November 8th, 2002, 05:09 PM
Is my Cisco 827 enough protection
Im using a 827 router with NAT and I feel this is fairly secure on the net, can someone with a damm site more experience (my mother cat upwards then) tell me. I have got a server in between my router and my network running Lan Pro Suite 2002 at the moment. I would like to remove this server and just talk directly to the router but as I say above, I have not got the experience to make this shout.
November 8th, 2002, 08:06 PM
im assuming your using this server as a gateway and its multihomed. routers help and can be configured to act as a firewall but id feel more secure myself with at least a software firewall inbetween my network and the internet. i really don't know how good 602's fw is but if you feel secure with the 827 just make sure you keep the OS up to date.
if you have enough ports in the router plug everthing into it if not:
Put a switch or hub in between the 602 and the router and connect the lan directly to the switch:
get a switch or hub. take the cable to the inside interface of 602 and plug it into the switch so you lan connectects directly to the switch. plug the cable from 602s outside interface into the switch, assuming this is mapped for a mail server. connect the router to the switch with a crossover. change the gateway setting on all the clients to point to the router dhcp should take care of this though. i don't know if Lan Pro uses dhcp if it does turn it off the router should have its own dhcp server and as long as dhcp is enabled on the clients, they should all get their setting from there.
Bukhari:V3B48N826 “The Prophet said, ‘Isn’t the witness of a woman equal to half of that of a man?’ The women said, ‘Yes.’ He said, ‘This is because of the deficiency of a woman’s mind.’”
November 8th, 2002, 08:25 PM
The Cisco 827 is not the choice for a newbie cause it requires some network knowledge and the (best) way to configure is CLI. (there's also a crappy GUI). Anyway you seem to be an advanced user; IMHO the Cisco is an (expensive) but stable and secure router. It's fast and stable in almost all situations and the security depends on how you configure it. The NAT provides some basic security need. But there are lot's of settings you can play with like the Acces List and DMZ settings. This thing is basicly what it says: a very good router, not something flashy like those purple Alcatel things.
November 8th, 2002, 08:58 PM
At present I have a server, with two NICS one goes to the Router, the other goes to a hub. I have naother three workstations on that hub. THe default gateway is the server and the Lan Pro Suite manages all the routing and other network services (email, proxy blatter blatter blatter)What I want to do is remove the server from the equation. THere are a few reasons I want to do this
1. Fed up of hearing the bloody server humming in the corner
2. I seem to have to hit the refresh button a lot to get the pages through the Server Firewall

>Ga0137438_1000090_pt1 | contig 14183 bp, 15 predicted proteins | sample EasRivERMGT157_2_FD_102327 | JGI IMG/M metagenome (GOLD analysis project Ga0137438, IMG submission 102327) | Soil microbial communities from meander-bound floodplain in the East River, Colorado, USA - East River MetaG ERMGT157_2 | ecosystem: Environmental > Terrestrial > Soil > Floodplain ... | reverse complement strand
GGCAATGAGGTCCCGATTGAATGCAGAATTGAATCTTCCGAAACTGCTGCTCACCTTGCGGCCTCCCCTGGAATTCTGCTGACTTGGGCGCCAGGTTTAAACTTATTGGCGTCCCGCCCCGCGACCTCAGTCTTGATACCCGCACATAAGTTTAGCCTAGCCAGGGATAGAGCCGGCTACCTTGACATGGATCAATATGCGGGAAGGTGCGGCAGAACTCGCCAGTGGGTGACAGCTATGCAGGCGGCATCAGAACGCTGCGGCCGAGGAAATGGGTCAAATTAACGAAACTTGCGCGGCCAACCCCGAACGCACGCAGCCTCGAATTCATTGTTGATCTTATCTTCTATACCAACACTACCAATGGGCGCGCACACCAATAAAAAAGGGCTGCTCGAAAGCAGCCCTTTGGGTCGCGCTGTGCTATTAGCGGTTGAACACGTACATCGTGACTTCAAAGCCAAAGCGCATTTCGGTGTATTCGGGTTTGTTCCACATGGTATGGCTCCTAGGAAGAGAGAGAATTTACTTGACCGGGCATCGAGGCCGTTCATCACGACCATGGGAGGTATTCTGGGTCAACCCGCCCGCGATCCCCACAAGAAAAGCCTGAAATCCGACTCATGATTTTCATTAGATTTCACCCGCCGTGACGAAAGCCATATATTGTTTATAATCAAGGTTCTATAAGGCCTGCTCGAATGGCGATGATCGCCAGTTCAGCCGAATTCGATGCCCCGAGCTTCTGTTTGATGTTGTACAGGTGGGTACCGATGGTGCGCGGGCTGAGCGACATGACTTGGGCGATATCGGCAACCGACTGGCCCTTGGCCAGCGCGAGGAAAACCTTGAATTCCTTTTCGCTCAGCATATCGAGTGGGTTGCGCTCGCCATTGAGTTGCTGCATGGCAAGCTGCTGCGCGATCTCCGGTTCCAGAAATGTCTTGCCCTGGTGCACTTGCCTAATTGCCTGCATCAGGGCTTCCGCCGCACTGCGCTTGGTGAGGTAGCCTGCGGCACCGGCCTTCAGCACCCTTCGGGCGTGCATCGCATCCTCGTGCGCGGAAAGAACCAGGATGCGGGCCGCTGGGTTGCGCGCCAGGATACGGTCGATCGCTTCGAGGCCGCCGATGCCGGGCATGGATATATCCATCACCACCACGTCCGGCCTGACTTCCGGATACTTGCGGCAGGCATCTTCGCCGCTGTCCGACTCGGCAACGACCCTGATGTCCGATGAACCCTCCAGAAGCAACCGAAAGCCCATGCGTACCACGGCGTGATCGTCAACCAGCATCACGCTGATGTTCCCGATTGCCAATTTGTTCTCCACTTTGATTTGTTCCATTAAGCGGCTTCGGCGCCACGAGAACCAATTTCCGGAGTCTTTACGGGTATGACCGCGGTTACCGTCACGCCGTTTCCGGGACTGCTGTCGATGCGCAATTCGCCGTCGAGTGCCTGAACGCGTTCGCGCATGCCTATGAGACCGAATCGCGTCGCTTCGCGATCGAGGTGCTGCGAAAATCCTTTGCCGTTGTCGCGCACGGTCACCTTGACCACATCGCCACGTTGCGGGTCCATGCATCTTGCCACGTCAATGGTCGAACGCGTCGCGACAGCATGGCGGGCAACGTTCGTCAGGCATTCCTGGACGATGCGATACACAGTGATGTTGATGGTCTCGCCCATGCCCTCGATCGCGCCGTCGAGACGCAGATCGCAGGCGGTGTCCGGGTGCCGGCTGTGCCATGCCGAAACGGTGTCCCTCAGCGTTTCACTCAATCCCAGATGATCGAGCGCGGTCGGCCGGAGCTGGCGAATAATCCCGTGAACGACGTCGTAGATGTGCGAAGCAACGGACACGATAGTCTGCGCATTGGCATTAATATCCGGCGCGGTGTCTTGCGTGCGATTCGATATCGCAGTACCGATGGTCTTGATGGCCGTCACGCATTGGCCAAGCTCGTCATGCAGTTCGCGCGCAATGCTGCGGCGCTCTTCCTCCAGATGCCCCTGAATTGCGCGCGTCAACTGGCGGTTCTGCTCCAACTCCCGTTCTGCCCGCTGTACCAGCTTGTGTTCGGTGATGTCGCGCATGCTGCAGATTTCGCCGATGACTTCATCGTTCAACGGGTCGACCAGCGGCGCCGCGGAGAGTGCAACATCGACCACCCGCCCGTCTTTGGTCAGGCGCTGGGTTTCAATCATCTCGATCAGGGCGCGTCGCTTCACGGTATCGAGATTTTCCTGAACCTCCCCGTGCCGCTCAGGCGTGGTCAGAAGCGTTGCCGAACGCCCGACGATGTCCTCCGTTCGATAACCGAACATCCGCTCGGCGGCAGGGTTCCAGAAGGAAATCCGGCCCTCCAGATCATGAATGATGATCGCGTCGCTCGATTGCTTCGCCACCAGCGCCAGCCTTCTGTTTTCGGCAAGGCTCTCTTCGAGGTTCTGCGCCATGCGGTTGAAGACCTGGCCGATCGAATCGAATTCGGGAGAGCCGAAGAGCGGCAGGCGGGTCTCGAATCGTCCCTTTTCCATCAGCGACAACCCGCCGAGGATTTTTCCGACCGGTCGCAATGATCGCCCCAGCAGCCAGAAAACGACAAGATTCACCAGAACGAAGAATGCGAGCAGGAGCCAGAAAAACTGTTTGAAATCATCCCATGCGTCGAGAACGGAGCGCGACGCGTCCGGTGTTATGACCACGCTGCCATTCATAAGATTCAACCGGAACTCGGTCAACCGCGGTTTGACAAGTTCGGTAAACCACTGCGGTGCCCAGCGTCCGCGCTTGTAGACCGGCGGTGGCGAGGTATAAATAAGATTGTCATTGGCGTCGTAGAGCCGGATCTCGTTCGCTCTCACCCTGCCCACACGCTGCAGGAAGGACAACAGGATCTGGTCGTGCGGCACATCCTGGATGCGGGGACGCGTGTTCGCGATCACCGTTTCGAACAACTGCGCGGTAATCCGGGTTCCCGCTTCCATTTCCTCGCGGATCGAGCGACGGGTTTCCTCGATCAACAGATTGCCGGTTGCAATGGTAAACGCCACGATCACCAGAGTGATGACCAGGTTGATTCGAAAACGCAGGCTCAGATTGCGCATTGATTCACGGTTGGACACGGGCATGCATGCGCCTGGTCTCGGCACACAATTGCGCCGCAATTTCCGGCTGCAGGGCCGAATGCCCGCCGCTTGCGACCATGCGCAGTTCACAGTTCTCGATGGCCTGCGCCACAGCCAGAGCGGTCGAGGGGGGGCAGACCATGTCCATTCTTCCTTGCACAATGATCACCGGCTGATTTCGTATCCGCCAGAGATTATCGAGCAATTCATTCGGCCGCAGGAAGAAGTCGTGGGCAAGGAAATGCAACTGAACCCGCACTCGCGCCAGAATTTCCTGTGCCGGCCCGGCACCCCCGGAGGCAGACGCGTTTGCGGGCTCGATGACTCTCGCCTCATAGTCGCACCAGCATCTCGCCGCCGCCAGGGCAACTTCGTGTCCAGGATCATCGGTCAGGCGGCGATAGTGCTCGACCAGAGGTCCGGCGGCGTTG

3. As you state above the router was bloody expensive.
I am using the access lists and have restricted it to ip address's
The question I just keep asking myself is "IS IT ENOUGH"
November 8th, 2002, 09:14 PM
TinTin you can use a Free Linux box in addition to your Cisco. But it will do basicly the same as your cisco does. It will give you less reason to be paranoid.
Since you don't want a humming box in the corner, (I can understand that, read my tutorial on AO about cooling and noise basics) you should consider either using the cisco alone (like you are asking) or implementing a diskless/fanless server system to act like a gateway/firewall. You can accomplish this with a simple 80486 or a Pentium1 (those cisco routers only run at 50Mhz / 32Mb Ram therefor a 80486 DX/2 will handle your traffic with same speeds) running Linux on a floppy. (for example www.BBIagent.net if you need PPPoE, or www.FreeSco.org for all cable modem connections). You can remove the cpu fan on such low speed systems and opt for passive cooling with a heatsink. Replacing your powersupply fan with a PAPST silent computer fan (or replace the complete powersupply with a silent one) will lower the noise extremly. Since the box only need a mobo, Ram and 2 nic's it will be silent.
Anyway, I think the cisco is pretty secure if configured properly and with strong passwords. I hope this helped.
November 8th, 2002, 09:39 PM
I use a Cisco 3620, overkill of course but I have a bunch of other equipment that I use for lab work, as my firewall. Using a combination of PAT, ACL's, CBAC, and IDS my environment is pretty darm secure. I used to have Norton Personal Firewall before setting up the Cisco device and used to get alerts all the time. After installing the router I never got another alert in Norton so after a couple of months I just got rid of it and keep the Cisco solution. It's probably not 100% fool proof but it works for me. Don't loose sleep over security issues though. If you worry about it too much you'll develope ulcers. BTW my setup is attached to a light switch so that when I turn off the lights my equipment shuts down also. Helps me to sleep at night
November 8th, 2002, 09:45 PM
Do they run on the same circuit? Or does it works like a relayswitch? Cause it's perhaps a good idea regarding security but regarding electricity? If thye are on the same circuit, I hope your equipment (including your lights and light switch) is recent and good quality, cause those can cause small adjustments in voltages, etc... but if your setup runs stable, nothing to worry about.
BTW my setup is attached to a light switch so that when I turn off the lights my equipment shuts down also. Helps me to sleep at night